• In the foregoing implementation, Block S140 can additionally or alternatively execute machine vision techniques to calculate or extrapolate a three-dimensional form of the input object from the image received in Block 120 to estimate a three-dimensional form of the input object and adjust a vertical position of a particular deformable region on the second computing device accordingly. Block S140 can thus also remotely reproduce a shape or form of the input object—near but not into contact with the first computing device—at the second computing device. Block S140 can similarly fuse touch input data collected in Block S110 with digital photographic data of the input object collected in Block S120 to estimate a three-dimensional form of the input object and adjust a vertical position of a particular deformable region on the second computing device accordingly.
  • Furthermore, as the first user moves his hand and/or a finger (or other input object) across the surface of the first computing device, Block S110 can receive updated maps of the contact patch of the first user's hand, such as at a refresh rate of 2 Hz, and Block S140 can update deformable regions in the dynamic tactile layer of the second computing device according to the updated contact patch map. In particular, Block S140 can update the dynamic tactile layer to physically (i.e., tactilely) render—on the second computing device—movement of the touch across the first computing device, such as substantially in real-time, such as shown in FIG. 4. For example, Block S110 can receive current touch data of the first computing device at a refresh rate of 2 Hz (i.e., twice per second), and Block S140 can implement these touch data by actively pumping fluid into and out of select deformable regions according to current touch input data, such as also at a refresh rate of ˜2 Hz.
  • Block S110 can similarly collect time-based input data, such as a change in size of a contact patch, a change in position of the contact patch, or a change in applied force or pressure on the surface of the first computing device over time. In this implementation, Block S140 can implement these time-based data by changing vertical positions of select deformable regions at rates corresponding to changes in the size, position, and/or applied force or pressure of the touch input. For example, Block S110 can receive input-related data specifying an increase in applied pressure on a surface of the first computing device over time, and Block S140 can pump fluid toward and away from a corresponding deformable region on the second computing device at commensurate rates of change.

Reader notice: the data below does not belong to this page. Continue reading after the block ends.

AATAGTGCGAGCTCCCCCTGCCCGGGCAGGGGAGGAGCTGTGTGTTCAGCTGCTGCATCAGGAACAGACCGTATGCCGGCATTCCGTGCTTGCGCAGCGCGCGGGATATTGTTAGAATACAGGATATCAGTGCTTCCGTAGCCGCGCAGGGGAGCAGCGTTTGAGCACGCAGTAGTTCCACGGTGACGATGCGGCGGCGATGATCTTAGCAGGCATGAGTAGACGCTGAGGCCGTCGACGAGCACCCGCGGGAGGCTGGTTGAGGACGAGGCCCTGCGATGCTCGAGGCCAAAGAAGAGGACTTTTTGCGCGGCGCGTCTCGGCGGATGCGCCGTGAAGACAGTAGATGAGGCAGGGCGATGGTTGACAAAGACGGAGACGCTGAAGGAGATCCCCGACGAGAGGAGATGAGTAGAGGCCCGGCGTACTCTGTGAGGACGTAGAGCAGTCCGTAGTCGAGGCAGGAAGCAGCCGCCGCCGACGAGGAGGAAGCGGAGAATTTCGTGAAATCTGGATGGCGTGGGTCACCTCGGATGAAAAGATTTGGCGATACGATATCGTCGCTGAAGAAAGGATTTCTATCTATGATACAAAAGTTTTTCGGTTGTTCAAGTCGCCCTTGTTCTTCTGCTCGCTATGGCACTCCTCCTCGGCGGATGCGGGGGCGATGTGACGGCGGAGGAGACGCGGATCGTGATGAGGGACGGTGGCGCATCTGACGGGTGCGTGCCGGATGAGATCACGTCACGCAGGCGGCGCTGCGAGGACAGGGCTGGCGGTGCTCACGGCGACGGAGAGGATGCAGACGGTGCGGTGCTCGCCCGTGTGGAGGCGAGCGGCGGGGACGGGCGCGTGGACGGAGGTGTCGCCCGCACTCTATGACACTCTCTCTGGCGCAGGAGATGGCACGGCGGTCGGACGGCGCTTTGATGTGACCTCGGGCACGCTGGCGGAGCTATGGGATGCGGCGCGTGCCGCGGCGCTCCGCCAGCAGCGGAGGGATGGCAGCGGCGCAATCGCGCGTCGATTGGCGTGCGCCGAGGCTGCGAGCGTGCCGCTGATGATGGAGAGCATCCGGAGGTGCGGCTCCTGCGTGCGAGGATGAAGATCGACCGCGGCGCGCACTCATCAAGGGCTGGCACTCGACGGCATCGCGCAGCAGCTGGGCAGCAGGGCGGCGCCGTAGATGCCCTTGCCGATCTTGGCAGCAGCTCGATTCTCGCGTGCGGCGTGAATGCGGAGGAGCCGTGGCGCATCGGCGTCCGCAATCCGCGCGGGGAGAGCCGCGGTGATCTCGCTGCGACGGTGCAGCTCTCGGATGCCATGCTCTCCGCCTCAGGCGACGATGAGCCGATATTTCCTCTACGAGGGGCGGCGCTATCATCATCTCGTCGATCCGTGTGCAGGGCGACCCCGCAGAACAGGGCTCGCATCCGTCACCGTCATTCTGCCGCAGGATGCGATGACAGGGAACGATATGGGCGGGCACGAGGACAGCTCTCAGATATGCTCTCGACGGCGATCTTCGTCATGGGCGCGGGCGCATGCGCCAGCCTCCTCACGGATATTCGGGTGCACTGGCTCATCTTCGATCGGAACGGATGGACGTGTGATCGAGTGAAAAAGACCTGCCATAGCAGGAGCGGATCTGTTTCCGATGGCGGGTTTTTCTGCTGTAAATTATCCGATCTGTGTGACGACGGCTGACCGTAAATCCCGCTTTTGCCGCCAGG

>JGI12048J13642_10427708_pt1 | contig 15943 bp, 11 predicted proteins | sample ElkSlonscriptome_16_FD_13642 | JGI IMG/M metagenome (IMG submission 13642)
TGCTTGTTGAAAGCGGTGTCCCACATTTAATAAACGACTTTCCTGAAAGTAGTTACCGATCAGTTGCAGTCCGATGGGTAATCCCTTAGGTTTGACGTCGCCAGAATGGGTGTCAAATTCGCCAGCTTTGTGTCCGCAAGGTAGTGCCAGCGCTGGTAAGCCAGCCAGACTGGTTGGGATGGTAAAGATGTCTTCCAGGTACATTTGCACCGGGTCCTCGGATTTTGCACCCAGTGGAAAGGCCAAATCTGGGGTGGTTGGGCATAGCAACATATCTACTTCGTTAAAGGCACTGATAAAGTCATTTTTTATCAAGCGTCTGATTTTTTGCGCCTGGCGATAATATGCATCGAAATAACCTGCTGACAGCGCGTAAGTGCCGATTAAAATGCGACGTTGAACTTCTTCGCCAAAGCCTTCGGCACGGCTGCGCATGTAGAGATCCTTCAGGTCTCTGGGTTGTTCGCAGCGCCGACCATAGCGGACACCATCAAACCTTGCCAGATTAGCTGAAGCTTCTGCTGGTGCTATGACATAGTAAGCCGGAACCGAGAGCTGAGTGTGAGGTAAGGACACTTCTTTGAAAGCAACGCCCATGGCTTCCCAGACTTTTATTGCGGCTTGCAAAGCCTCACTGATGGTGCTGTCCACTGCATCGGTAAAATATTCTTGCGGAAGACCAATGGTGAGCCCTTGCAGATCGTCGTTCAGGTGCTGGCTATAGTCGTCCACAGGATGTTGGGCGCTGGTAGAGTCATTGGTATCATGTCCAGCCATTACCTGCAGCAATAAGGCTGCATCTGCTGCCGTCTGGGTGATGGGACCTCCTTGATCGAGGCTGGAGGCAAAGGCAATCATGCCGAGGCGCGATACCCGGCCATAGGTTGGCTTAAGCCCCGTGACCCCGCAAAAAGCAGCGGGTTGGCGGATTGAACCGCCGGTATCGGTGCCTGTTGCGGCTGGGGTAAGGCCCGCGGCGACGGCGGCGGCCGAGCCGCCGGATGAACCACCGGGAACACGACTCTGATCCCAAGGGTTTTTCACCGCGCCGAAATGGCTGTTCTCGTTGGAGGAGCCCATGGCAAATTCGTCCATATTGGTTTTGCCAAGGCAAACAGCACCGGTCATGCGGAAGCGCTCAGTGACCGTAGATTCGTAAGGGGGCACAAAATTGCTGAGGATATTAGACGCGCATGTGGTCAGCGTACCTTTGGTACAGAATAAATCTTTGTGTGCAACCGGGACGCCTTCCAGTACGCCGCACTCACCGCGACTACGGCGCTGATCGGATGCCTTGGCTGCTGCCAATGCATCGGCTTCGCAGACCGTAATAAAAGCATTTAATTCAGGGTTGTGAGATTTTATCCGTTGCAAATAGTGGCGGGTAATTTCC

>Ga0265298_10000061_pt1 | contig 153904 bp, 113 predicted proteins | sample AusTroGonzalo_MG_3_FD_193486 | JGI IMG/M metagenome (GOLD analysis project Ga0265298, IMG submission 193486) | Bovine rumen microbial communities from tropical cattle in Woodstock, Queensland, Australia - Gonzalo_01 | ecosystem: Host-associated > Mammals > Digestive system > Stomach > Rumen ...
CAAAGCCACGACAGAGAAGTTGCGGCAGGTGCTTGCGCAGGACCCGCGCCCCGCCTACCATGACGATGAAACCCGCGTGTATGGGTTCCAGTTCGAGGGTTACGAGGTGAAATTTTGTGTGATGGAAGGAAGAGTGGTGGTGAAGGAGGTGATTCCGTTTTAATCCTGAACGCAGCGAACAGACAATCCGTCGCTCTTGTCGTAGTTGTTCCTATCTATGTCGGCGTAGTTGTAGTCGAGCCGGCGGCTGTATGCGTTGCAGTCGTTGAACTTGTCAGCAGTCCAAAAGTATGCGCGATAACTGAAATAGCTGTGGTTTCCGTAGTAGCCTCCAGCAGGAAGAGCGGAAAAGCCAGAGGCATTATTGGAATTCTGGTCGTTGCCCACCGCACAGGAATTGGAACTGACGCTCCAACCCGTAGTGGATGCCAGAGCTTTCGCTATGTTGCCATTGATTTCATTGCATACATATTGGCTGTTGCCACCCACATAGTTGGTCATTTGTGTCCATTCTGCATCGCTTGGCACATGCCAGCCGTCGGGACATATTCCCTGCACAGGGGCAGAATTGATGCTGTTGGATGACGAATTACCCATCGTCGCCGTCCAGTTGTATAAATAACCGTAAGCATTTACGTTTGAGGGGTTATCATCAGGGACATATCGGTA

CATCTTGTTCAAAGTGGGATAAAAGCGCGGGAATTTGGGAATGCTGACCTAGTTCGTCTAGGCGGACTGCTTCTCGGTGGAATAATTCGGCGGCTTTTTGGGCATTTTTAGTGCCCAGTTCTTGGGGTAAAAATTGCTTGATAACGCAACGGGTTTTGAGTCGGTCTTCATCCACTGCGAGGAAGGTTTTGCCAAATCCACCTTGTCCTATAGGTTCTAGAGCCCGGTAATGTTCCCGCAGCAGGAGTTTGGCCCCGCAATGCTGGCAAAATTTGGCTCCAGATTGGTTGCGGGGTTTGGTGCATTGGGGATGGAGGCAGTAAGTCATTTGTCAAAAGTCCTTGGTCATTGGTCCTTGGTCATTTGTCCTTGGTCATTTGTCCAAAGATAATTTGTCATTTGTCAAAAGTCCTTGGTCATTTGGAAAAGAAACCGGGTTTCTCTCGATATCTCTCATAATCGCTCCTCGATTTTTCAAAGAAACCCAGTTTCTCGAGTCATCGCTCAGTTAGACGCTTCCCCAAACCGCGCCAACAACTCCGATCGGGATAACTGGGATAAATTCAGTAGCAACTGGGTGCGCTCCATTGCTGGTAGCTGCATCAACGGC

• As described above, Block S110 can also receive temperature data of the touch input on the first computing device. In this implementation, Block S140 can control one or more heating and/or cooling elements arranged in the second computing device to imitate a temperature of the touch on the first computing device. In one example, the second computing device includes a heating element in-line with a fluid channel between a deformable region and the displacement device, and Block S140 controls power to the heating element to heat fluid pumped into the deformable region. In this example, Block S140 can control the heating element to heat a volume of fluid before or while the fluid is pumped toward the deformable region. Thus, Block S110 can receive a temperature of the touch input onto the surface of the first computing device, and Block S140 can displace heated fluid toward a particular deformable region (e.g., into a corresponding cavity in the dynamic tactile layer) based on the received temperature of the touch input. In another example, the second computing device includes one or more heating elements arranged across one or more regions of the display, and Block S140 controls power (i.e., heat) output from the heating element(s), which conduct heat through the display, the substrate, and/or the tactile layer, etc. of the dynamic tactile interface to yield a sense of temperature change on an adjacent surface of the second computing device. In yet another example, the second computing device includes one heating element arranged adjacent each deformable region (or subset of deformable regions), and Block S140 selectively controls power output from each heating element according to a temperature data (e.g., a temperature map) collected in Block S110 to replicate—on the second computing device—a temperature gradient measured across a surface of the first computing device. In this example, Block S140 can selectively control heat output into each deformable region (e.g., tixel). However, Block S140 can manipulate a temperature of all or a portion of the dynamic tactile layer of the second computing device in any other way to imitate a recorded temperature of the input on the first computing device.